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Book Review - Speed of Light
If you’re looking for a bit of light summer reading with a science-fiction hook, pick up Speed of Light, a first novel from the author Lee Baker. It’s a, fun, fast-paced and action-packed book that I read in one sitting, the type of book that has clearly been designed for translation to the movie screen.
So no, it won’t really make you sit down and think deeply, and the “science” part of the story is minimal at best—more of a device than anything else. Frankly, the whole speed-of-light aspect may have been the weakest part of the novel. But in general, this is a good read, and you can just see the “Matrix”-inspired slow-motion effects as they happen on the page.
Here’s the story: Life seems peachy for Pierce Black, a test pilot who loves his job at Paralight, a shadowy company that’s one thing to the public, but has some interesting covert projects going on. He’s about to celebrate an anniversary with his wife Catherine, and he has a son named Danny whom he loves very dearly, though Danny has an unnamed mental disorder of some kind and hasn’t spoken since birth.
Then things start to go wrong. Catherine and her brother Cole have been working to expose Paralight for bad dealings regarding the project called Stormlight, with which Cole is deeply involved. This has caused tensions within the marriage, and on the night of their anniversary, Catherine is killed in a car accident—a hit and run.
Suffering from her death, Pierce continues with his work. He’s about to embark on a history-making flight that will turn him into the first man to travel at the speed of light. And it works. And he survives.
When Pierce becomes conscious again, it’s five months later. He’s been in a coma all that time. Cole has disappeared, but that’s the least of his worries right now. He starts to discover that his body and his mind aren’t exactly as he remembered them; he’s stronger. He can run faster. He has visions. Time is open to him; he can tell what’s happening in the future and the past, with some help from tangible objects. And now, he also knows that someone is trying to kill him.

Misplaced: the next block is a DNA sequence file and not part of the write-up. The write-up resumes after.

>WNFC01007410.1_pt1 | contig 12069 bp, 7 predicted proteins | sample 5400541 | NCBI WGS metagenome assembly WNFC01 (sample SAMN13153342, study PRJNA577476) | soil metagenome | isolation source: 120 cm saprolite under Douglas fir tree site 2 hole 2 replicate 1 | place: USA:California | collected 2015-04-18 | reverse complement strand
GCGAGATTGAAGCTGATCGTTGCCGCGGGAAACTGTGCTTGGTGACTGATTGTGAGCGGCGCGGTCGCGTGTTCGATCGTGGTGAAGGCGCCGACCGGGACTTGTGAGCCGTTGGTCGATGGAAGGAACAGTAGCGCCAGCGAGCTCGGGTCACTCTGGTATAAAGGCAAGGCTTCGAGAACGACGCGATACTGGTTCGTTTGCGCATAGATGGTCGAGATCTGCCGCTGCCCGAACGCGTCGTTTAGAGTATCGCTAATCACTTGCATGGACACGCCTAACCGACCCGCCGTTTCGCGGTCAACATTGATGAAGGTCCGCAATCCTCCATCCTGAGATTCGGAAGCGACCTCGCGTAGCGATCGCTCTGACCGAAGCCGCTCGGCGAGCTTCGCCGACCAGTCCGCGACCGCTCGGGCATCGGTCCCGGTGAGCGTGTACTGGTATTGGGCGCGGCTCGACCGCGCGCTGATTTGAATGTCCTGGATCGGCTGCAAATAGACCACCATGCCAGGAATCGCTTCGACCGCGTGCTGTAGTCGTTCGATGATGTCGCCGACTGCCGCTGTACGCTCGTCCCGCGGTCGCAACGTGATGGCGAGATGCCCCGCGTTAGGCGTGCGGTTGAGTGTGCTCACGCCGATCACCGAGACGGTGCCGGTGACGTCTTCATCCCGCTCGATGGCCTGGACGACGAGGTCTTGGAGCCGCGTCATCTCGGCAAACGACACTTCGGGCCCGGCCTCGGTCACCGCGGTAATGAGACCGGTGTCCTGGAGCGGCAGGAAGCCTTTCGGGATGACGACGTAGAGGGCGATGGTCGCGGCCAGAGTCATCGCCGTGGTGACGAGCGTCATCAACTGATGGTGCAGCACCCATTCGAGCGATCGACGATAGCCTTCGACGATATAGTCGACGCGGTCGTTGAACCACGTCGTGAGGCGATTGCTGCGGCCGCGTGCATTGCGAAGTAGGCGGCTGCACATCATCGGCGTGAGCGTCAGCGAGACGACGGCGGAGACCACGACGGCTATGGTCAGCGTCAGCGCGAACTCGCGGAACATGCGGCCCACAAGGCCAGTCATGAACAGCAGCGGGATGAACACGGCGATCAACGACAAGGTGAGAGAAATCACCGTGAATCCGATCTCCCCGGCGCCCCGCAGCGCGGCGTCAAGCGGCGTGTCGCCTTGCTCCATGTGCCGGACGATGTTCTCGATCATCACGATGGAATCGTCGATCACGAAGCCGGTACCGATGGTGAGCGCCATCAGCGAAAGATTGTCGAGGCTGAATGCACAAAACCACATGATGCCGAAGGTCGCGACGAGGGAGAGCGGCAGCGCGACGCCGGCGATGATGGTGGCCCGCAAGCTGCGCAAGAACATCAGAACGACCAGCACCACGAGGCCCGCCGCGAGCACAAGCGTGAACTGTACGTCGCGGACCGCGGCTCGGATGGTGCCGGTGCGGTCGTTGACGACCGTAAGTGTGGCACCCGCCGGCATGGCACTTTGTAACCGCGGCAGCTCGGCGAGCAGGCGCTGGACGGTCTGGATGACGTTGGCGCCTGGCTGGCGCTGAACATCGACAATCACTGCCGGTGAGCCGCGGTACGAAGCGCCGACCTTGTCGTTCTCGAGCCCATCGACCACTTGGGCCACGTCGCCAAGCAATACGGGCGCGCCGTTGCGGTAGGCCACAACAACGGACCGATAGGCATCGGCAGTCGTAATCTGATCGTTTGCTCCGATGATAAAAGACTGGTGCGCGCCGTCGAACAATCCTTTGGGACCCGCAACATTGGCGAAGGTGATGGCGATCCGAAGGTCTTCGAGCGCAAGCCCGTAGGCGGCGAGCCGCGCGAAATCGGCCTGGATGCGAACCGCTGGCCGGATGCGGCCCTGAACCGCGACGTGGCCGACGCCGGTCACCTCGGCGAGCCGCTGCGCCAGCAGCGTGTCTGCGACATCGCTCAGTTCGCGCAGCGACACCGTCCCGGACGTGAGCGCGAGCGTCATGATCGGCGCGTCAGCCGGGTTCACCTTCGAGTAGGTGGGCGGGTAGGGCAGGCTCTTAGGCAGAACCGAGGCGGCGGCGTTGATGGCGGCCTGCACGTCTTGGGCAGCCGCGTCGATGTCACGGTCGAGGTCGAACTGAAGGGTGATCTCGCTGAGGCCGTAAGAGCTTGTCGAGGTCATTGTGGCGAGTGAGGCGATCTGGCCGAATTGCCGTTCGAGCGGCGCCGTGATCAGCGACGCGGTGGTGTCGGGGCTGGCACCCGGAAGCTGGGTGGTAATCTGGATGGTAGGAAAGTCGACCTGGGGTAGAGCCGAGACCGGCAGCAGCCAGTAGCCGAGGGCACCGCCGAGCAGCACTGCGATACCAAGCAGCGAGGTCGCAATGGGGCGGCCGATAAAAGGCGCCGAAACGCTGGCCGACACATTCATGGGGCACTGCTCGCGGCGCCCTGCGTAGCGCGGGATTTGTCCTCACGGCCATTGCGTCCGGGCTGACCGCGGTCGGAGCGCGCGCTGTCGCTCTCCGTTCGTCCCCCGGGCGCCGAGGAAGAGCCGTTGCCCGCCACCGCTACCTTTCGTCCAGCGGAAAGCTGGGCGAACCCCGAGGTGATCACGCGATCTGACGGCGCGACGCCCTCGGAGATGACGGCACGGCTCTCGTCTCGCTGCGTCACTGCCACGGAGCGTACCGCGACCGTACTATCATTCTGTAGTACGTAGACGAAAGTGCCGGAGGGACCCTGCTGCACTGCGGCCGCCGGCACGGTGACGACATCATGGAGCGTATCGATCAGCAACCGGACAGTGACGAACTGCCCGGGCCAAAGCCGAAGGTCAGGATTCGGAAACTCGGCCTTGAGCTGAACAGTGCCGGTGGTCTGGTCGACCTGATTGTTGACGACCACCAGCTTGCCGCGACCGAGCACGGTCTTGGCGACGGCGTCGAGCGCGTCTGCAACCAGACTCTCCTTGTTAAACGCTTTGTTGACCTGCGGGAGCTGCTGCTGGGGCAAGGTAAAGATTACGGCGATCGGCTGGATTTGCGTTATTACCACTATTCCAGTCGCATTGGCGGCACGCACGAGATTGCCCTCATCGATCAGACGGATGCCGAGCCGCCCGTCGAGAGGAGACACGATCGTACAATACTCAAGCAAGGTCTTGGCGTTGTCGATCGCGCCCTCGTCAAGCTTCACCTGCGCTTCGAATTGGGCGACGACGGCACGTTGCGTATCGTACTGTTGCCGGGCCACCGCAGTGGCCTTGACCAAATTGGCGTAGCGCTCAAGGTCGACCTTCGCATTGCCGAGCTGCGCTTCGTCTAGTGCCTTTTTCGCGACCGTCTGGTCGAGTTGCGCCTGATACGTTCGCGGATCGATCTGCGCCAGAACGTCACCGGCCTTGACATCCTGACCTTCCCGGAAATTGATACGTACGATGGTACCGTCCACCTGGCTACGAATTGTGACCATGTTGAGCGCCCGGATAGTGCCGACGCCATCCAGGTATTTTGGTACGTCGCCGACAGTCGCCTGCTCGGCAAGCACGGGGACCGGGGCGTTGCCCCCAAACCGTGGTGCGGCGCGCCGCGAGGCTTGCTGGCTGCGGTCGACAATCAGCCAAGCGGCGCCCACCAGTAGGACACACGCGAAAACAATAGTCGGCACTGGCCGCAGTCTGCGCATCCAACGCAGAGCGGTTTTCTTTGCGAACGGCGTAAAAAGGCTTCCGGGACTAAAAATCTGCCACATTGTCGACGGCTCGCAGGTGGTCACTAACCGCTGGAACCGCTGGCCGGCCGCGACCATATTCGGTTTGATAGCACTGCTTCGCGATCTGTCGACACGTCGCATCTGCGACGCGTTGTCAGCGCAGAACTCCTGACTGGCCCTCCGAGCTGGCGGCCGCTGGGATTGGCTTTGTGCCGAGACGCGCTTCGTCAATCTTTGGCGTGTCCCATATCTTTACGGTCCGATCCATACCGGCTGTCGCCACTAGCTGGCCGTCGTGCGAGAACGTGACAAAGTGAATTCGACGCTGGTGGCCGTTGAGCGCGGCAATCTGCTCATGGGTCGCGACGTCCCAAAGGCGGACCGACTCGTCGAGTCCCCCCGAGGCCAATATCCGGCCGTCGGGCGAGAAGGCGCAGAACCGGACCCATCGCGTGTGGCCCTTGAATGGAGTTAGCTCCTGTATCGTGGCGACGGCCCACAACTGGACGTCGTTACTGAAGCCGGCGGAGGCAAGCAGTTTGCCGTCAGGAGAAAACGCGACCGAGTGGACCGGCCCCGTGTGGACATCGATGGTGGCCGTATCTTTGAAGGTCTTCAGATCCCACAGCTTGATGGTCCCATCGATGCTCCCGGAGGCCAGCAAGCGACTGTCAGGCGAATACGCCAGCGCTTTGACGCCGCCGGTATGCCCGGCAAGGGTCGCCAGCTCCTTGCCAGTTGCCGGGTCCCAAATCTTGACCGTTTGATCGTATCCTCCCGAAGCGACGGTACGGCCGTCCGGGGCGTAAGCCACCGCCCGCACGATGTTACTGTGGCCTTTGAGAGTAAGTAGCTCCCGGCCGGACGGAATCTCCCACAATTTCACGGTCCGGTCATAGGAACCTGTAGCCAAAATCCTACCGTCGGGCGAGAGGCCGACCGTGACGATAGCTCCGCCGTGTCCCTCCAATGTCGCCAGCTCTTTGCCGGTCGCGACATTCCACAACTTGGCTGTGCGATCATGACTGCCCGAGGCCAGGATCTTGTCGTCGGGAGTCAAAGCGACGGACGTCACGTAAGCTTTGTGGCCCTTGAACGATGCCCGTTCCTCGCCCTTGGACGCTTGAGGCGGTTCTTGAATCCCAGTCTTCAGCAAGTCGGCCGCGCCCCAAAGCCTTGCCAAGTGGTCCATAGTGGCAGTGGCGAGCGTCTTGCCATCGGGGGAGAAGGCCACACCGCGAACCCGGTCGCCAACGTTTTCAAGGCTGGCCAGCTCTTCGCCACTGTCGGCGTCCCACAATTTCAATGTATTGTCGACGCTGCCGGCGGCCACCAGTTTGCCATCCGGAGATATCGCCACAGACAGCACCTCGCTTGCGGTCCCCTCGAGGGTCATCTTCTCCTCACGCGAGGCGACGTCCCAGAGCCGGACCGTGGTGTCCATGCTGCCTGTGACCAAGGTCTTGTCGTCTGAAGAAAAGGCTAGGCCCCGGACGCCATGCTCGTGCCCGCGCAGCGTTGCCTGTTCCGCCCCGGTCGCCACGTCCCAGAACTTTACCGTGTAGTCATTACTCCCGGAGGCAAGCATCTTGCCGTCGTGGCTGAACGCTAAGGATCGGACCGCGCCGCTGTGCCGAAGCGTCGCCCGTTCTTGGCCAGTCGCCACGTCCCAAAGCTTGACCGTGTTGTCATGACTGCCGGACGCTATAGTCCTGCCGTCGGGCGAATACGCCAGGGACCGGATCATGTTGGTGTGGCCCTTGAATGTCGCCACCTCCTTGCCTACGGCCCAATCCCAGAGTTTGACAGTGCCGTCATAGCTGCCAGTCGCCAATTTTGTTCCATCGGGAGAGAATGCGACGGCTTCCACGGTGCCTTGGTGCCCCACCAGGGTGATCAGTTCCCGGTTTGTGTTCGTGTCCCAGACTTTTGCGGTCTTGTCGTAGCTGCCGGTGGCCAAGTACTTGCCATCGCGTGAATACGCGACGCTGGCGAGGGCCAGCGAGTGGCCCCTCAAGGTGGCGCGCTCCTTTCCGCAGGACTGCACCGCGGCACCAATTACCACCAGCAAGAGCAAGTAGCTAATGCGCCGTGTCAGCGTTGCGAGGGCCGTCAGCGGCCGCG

The explanation Paralight’s scientists make, at least for the improved performance of the body, is that somehow traveling at light speed knocked out the body’s “impurities.” Whatever the reason for his new abilities, Pierce soon learns that he can control them. And they save his life more than once, as he begins to realize that his life is in danger – and so are the lives of the people around him, at least the ones who haven’t died yet.
Pierce makes a new connection with an old flame – his sister-in-law, Vanessa, who works in the district attorney’s office (convenient, don’t you think?). There’s no mystery here. Thanks to Pierce’s new abilities, we know exactly who’s behind the killings and why – the truth is revealed through Pierce’s visions in a series of flashbacks that are clearly designed for the big screen. And we know that Catherine and Cole were right to be suspicious of certain people within Paralight’s organization.